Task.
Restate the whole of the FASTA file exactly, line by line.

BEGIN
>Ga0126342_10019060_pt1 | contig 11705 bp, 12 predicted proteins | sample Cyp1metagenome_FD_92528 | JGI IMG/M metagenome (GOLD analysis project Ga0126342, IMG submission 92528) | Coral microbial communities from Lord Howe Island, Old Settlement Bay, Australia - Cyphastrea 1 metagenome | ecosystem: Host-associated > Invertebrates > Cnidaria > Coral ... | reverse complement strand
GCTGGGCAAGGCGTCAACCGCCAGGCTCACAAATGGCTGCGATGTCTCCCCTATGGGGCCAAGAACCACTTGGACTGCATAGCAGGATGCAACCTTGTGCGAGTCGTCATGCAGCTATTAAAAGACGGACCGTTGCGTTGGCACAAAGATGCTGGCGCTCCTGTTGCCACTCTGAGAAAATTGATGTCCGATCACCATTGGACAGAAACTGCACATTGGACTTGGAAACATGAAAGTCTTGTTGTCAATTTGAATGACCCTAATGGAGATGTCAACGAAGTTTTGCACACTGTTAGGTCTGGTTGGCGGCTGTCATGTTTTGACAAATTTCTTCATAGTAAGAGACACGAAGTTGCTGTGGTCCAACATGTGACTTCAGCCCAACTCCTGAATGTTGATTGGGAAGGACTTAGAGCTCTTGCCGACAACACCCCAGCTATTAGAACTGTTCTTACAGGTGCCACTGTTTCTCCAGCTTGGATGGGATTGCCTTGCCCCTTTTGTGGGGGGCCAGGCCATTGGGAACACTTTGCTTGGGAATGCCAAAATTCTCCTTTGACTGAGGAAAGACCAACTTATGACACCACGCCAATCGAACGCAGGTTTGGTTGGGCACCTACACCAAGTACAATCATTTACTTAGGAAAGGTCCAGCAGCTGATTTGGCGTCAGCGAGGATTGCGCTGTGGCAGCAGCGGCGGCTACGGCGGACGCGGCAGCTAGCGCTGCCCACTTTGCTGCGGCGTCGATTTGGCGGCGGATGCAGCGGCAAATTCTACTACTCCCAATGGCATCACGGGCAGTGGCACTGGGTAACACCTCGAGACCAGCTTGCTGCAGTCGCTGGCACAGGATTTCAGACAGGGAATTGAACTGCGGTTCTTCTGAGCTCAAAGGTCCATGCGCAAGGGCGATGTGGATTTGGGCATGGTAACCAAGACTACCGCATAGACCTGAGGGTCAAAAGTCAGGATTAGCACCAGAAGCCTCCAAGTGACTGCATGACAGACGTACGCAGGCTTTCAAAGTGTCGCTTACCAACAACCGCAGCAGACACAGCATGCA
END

>Ga0126342_10019060_pt1 | contig 11705 bp, 12 predicted proteins | sample Cyp1metagenome_FD_92528 | JGI IMG/M metagenome (GOLD analysis project Ga0126342, IMG submission 92528) | Coral microbial communities from Lord Howe Island, Old Settlement Bay, Australia - Cyphastrea 1 metagenome | ecosystem: Host-associated > Invertebrates > Cnidaria > Coral ... | reverse complement strand
GCTGGGCAAGGCGTCAACCGCCAGGCTCACAAATGGCTGCGATGTCTCCCCTATGGGGCCAAGAACCACTTGGACTGCATAGCAGGATGCAACCTTGTGCGAGTCGTCATGCAGCTATTAAAAGACGGACCGTTGCGTTGGCACAAAGATGCTGGCGCTCCTGTTGCCACTCTGAGAAAATTGATGTCCGATCACCATTGGACAGAAACTGCACATTGGACTTGGAAACATGAAAGTCTTGTTGTCAATTTGAATGACCCTAATGGAGATGTCAACGAAGTTTTGCACACTGTTAGGTCTGGTTGGCGGCTGTCATGTTTTGACAAATTTCTTCATAGTAAGAGACACGAAGTTGCTGTGGTCCAACATGTGACTTCAGCCCAACTCCTGAATGTTGATTGGGAAGGACTTAGAGCTCTTGCCGACAACACCCCAGCTATTAGAACTGTTCTTACAGGTGCCACTGTTTCTCCAGCTTGGATGGGATTGCCTTGCCCCTTTTGTGGGGGGCCAGGCCATTGGGAACACTTTGCTTGGGAATGCCAAAATTCTCCTTTGACTGAGGAAAGACCAACTTATGACACCACGCCAATCGAACGCAGGTTTGGTTGGGCACCTACACCAAGTACAATCATTTACTTAGGAAAGGTCCAGCAGCTGATTTGGCGTCAGCGAGGATTGCGCTGTGGCAGCAGCGGCGGCTACGGCGGACGCGGCAGCTAGCGCTGCCCACTTTGCTGCGGCGTCGATTTGGCGGCGGATGCAGCGGCAAATTCTACTACTCCCAATGGCATCACGGGCAGTGGCACTGGGTAACACCTCGAGACCAGCTTGCTGCAGTCGCTGGCACAGGATTTCAGACAGGGAATTGAACTGCGGTTCTTCTGAGCTCAAAGGTCCATGCGCAAGGGCGATGTGGATTTGGGCATGGTAACCAAGACTACCGCATAGACCTGAGGGTCAAAAGTCAGGATTAGCACCAGAAGCCTCCAAGTGACTGCATGACAGACGTACGCAGGCTTTCAAAGTGTCGCTTACCAACAACCGCAGCAGACACAGCATGCA